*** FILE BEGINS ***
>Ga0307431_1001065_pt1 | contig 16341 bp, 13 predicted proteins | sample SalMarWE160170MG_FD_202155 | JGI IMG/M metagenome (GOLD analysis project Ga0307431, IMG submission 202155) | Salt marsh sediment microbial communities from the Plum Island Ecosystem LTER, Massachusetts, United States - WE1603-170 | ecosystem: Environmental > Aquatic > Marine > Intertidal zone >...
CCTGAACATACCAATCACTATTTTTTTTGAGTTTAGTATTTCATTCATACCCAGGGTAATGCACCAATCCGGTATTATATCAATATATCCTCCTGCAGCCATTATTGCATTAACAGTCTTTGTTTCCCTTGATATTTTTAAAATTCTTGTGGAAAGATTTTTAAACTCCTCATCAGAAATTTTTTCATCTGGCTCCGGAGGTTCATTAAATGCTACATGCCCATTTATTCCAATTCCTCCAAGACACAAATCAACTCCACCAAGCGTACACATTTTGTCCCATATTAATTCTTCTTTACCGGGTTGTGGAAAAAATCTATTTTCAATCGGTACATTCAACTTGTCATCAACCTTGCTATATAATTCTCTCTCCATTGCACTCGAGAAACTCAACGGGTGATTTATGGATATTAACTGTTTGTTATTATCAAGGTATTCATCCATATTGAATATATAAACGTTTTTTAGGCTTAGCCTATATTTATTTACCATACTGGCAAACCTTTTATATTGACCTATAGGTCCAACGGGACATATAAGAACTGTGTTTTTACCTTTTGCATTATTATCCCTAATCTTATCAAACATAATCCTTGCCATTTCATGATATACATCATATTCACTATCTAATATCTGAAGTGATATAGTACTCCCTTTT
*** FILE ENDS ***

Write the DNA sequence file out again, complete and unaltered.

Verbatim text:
>Ga0307431_1001065_pt1 | contig 16341 bp, 13 predicted proteins | sample SalMarWE160170MG_FD_202155 | JGI IMG/M metagenome (GOLD analysis project Ga0307431, IMG submission 202155) | Salt marsh sediment microbial communities from the Plum Island Ecosystem LTER, Massachusetts, United States - WE1603-170 | ecosystem: Environmental > Aquatic > Marine > Intertidal zone >...
CCTGAACATACCAATCACTATTTTTTTTGAGTTTAGTATTTCATTCATACCCAGGGTAATGCACCAATCCGGTATTATATCAATATATCCTCCTGCAGCCATTATTGCATTAACAGTCTTTGTTTCCCTTGATATTTTTAAAATTCTTGTGGAAAGATTTTTAAACTCCTCATCAGAAATTTTTTCATCTGGCTCCGGAGGTTCATTAAATGCTACATGCCCATTTATTCCAATTCCTCCAAGACACAAATCAACTCCACCAAGCGTACACATTTTGTCCCATATTAATTCTTCTTTACCGGGTTGTGGAAAAAATCTATTTTCAATCGGTACATTCAACTTGTCATCAACCTTGCTATATAATTCTCTCTCCATTGCACTCGAGAAACTCAACGGGTGATTTATGGATATTAACTGTTTGTTATTATCAAGGTATTCATCCATATTGAATATATAAACGTTTTTTAGGCTTAGCCTATATTTATTTACCATACTGGCAAACCTTTTATATTGACCTATAGGTCCAACGGGACATATAAGAACTGTGTTTTTACCTTTTGCATTATTATCCCTAATCTTATCAAACATAATCCTTGCCATTTCATGATATACATCATATTCACTATCTAATATCTGAAGTGATATAGTACTCCCTTTT